A Semi-transient Expert On Hobos
Filmmaker and photographer Bill Daniel documents the graffiti that hobos write on freight trains. Do you do anything anywhere near as old-timey as that?
Filmmaker and photographer Bill Daniel documents the graffiti that hobos write on freight trains. Do you do anything anywhere near as old-timey as that? For 16 years, ol’ Bill has sniffed the decaying trail of the character Bozo Texino, a simple line drawing of a pipe-smoking cowboy streaked on boxcars for so many decades that its originator couldn’t possibly still be alive—or could he?
Bill’s research resulted in a movie called Who Is Bozo Texino?, the making of which spawned so much text-based info that he recently released an accompanying book, Mostly True (Microcosm Publishing), which is laid out in the confusing but nonetheless totally cool form of a serial zine that was supposedly printed in 1908. It’s an anthology of tramp graffiti, quasi-literate rants ’n’ raves from crusties and die-hard train hoppers and pissed-off rail workers, and folklore lexicography distinguishing the differences between, say, a poke-out vagabond and a bobo. It has so much of the charm and flair of the early Industrial Revolution that your fingers feel sooty after reading it.
I caught up with Bill as he was trying, so desperately trying, to hightail it out of town on a 6,000-mile-plus tour from his house in Braddock, Pennsylvania, to Canada, then down the West Coast and back. He used to project his film on what he’d dubbed his Sail Van, an orange beast of a vehicle that looks like at least one former owner used it to snatch children. It was outfitted with a ship’s mast and actual sails, but it had to be retired due to its petrol-guzzling infrastructure. When we met, Daniel was working on making a whole new Sail Van. Due to, as he put it, a “relentless series of poor decisions,” he was several days late and already had to cancel a few shows. Then I fucked up his plans a little bit more by making him sit down and talk about them.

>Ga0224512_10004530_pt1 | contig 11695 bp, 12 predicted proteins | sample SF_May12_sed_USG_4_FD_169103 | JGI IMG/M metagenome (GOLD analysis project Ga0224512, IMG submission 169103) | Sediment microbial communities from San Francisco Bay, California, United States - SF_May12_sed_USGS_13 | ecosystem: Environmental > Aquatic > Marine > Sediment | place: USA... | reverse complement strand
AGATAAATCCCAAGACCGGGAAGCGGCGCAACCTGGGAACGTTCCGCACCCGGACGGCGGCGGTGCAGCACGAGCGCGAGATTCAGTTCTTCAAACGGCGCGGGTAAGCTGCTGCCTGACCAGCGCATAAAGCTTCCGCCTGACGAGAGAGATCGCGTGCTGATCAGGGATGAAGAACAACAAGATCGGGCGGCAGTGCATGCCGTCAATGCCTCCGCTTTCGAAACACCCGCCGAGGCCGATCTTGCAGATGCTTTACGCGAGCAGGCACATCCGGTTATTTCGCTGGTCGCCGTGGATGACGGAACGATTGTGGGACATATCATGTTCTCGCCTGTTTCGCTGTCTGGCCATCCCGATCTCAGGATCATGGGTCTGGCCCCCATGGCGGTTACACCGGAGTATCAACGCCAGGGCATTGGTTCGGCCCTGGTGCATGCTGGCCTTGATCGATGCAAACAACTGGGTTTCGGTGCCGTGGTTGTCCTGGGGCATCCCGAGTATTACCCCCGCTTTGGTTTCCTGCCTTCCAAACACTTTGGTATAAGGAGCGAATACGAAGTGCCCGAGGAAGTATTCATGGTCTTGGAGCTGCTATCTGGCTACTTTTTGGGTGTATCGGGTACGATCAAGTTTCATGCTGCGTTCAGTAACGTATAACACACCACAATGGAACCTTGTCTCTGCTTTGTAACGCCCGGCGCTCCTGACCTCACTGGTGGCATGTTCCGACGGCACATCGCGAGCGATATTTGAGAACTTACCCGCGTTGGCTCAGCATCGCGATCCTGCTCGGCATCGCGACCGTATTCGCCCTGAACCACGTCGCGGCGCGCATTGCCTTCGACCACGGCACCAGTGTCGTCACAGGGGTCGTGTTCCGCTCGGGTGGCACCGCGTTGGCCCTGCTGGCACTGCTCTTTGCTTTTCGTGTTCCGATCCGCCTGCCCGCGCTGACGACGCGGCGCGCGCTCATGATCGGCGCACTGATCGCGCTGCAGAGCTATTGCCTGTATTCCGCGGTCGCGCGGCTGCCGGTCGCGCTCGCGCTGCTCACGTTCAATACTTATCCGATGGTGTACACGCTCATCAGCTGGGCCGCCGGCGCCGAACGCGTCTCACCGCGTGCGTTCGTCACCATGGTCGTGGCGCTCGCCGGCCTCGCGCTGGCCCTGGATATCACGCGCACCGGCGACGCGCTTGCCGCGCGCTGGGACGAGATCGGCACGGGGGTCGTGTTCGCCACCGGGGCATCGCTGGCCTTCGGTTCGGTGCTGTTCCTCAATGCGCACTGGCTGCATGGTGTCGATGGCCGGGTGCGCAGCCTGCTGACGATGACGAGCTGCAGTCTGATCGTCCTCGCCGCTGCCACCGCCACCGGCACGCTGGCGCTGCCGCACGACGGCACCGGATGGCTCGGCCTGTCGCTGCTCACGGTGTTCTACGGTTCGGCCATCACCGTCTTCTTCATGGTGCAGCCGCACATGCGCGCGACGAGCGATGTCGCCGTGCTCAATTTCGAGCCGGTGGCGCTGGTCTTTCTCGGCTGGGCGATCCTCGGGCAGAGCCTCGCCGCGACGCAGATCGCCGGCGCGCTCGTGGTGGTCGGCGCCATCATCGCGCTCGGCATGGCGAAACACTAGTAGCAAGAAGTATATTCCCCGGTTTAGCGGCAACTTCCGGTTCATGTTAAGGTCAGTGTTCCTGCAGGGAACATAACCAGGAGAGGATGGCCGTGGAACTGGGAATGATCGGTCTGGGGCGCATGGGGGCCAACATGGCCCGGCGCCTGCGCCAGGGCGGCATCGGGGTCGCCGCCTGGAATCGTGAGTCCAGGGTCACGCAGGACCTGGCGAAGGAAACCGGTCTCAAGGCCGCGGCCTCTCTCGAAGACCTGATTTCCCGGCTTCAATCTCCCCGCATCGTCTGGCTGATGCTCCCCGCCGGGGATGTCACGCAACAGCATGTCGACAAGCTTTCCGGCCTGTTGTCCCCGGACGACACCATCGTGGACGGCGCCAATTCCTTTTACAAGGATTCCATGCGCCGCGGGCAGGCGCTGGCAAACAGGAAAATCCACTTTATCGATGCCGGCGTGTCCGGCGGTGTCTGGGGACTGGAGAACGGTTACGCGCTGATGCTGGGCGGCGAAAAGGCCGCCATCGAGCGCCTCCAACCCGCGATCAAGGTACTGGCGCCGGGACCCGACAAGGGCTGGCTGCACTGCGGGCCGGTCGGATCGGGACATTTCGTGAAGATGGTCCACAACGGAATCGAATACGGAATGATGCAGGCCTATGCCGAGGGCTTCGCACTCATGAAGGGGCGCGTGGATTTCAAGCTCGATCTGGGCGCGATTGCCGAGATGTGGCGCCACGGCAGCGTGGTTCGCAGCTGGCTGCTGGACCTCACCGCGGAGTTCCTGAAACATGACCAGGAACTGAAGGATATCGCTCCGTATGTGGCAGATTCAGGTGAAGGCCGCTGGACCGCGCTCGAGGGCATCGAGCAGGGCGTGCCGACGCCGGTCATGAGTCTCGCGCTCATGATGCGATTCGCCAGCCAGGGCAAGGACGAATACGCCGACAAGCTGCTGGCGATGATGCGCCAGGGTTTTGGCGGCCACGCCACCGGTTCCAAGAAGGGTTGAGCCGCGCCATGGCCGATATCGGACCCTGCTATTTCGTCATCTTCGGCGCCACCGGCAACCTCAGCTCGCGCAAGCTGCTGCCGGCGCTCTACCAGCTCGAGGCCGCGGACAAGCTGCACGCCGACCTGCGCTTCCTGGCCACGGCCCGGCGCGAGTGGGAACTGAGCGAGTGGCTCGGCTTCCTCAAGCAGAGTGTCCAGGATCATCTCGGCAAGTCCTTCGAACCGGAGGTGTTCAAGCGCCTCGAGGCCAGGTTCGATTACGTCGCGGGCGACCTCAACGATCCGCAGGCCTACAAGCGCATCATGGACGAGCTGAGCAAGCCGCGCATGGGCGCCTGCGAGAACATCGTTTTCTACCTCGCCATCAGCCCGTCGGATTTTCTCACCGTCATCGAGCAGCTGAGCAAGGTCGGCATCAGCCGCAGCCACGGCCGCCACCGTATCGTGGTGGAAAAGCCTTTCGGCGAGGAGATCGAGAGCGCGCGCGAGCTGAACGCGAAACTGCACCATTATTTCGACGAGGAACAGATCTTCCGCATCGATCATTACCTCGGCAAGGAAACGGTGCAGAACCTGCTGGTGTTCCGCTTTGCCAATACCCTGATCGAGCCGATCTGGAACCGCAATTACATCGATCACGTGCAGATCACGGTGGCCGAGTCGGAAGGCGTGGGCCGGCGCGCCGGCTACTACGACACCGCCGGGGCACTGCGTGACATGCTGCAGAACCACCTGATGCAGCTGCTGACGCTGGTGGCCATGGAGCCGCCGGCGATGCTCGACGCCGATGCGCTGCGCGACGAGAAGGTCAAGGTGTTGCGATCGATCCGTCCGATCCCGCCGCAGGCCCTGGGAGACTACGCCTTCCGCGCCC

Vice: How long has it been since you’ve had this house?
Bill Daniel: Since January. Before this I was chronically—I wouldn’t say homeless… I was, um, scrounging. Before this I had a warehouse in Portland for $250 a month.
I imagined you being a lot more transient.
All my stuff is out of California and out of Oregon, but I still have stuff in Texas and Louisiana.
And you’ve been following tramps for how long?